Ah, it has come to me. This is what I will write about: the middle of the night. What shall I call it? The still of the early morining hours? The reverential hush of deepest eventide?
It has been raining off and on for the past hour, a teasing sort of rain that has provided the only sounds out my window as I sit here reading and typing.
Rain — that rare phenomenon in our area for so long now. I have noticed a curious thing related to this drought: no one complains about the weather much anymore. Or so it seems. If it is gray and drizzling and dreary, we see it as an opportunity for more rain. Bleakness has become possibility in the darkened skies. The hoped-for possibility for an end to this drought.
I think at late hours like this, I exist in a kind of in-between realm. I am awake and alert, but ready to shut down and go to bed at any time. But only if I have to.
It’s a quarter to three, and a car has just noisily come to a stop in a parking place, a door has shut, and the spell of an empty, quiet night has just been momentarily broken. But it is now quiet again. Mercifully. There is nothing so obtrusive and annoying as loud cars at this impossibly late hour.
I tell people I am a creature of the night, a night person who thrives on staving off sleep so that he can cram in one more hour of reading or listening to music. As one who has had a lifetime of trouble sleeping, this nightly battle to stay up is an ongoing one, as familiar, and even as comfortable and ritualistic as my morning routines at the start of a new day.
That new day is only hours away, but light years, also, because these moments I am experiencing now will seem very distant and hazy in the light of day.
When I say that I am a night person, I say that I like the multitude of quiet possibilities that exist — the subtle gradations of mystery and yearning that can only come when there is no other sound or activity to interfere with thought and meditation. And, in winter, there are no crickets chirping just outside in the dewy grass, much as I love that sound. There is often no wind to stir the bare trees. There is just stillness. Continuous and deep.
Yes, I miss the dawns. When I have at last surrendered to the necessity of sleep, I do not get to know the miraculous beginning of the day that lies just ahead. I rush about to get ready for work, daylight greeting me.
But I don’t think I want to change these routines very much. The late night seems to have no end sometimes, offering a glimpse of immortality, while the time just before dawn is filled with a subtle kind of restlessness, the feeling that it will not last, and that harsher light will soon replace the subtle tints of the sunrise.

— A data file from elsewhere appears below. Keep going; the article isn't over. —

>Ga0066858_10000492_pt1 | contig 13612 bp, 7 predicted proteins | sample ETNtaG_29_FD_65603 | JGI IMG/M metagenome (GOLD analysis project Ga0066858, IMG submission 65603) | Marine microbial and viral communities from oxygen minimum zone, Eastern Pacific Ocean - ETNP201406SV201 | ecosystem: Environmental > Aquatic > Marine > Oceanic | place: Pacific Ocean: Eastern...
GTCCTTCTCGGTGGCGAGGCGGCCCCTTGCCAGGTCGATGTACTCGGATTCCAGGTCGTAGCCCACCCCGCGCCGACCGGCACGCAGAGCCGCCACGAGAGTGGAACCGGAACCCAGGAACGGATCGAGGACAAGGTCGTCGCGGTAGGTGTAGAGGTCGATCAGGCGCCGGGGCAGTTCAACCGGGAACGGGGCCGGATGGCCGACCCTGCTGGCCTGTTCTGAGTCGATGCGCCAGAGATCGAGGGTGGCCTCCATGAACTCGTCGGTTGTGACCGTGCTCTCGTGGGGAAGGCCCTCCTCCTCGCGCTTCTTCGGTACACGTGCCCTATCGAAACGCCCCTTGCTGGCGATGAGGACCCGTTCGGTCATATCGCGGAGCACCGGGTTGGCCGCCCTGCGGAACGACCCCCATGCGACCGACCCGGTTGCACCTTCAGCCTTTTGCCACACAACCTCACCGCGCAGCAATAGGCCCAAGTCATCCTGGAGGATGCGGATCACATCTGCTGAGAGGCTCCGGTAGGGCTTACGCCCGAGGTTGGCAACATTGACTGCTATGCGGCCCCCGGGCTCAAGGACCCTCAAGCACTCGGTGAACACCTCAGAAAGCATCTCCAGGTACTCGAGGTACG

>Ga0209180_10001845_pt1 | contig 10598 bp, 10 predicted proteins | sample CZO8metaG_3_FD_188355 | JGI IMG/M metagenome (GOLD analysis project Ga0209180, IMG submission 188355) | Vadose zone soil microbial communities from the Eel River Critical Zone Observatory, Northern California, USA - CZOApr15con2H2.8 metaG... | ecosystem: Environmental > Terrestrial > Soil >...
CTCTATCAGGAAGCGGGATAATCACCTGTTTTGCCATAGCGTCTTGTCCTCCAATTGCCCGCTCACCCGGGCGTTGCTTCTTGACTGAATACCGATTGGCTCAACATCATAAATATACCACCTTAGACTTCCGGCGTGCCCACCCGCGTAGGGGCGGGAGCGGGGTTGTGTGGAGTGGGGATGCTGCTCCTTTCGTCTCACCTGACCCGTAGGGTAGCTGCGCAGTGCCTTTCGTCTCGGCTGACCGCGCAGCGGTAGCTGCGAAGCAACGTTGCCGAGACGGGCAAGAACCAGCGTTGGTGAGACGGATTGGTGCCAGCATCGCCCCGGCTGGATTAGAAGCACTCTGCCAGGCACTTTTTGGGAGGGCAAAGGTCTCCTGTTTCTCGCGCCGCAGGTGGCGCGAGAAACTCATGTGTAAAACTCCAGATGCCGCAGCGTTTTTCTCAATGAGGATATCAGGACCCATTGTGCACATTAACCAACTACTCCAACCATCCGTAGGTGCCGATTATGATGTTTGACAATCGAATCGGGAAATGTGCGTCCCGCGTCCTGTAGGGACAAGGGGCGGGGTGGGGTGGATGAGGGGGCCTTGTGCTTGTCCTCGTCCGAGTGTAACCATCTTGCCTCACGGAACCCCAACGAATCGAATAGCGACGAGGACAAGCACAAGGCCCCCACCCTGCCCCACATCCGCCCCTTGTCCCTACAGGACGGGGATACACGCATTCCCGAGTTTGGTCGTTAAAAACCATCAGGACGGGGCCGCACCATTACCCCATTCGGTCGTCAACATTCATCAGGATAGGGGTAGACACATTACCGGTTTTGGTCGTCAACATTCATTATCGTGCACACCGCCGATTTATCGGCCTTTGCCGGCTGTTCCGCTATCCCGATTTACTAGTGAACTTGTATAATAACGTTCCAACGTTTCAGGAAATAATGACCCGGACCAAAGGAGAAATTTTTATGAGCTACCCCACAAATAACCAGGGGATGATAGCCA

Late at night, one has the feeling of being the only one still awake. The lone holdout. The sentiinel in the night — watchful, listening, tired, but unaware of being tired until the mind clamors for some respite from the world of consciousness. It wants time to itself in the land of dreams and altered reality.
Sleep is precious, blissful. I know it. But I don’t know it. For those for whom slumber is an easeful release from consciousness, savor the gift. To those like myself who strive to extract every last bit of wakefulness from the night, be patient and tolerant. We are “of the night” and yield to its mysteries only with great reluctance, and, finally, sheer exhaustion.
(Written Feb. 20, 2002)
Postscript, Nov. 11,2021:
It’s fascinating to go back in time 20 years ago and see what life was like then. As far as my nocturnal routines, the main changes have been that I now always stay up until 5 am later, getting pretty much the same amount of “sleep” — 5 hours on average — that I did in 2002 when I was normally up and busy doing things until 3 am. But for the past four years, I no longer have to go into work. I always functioned fine at work on 5 hours of sleep. I plan to ask my doctor soon if I can get a gene test to determine if I am one of those 5 percent of people referred to as “genetic short sleepers.” I really believe I am.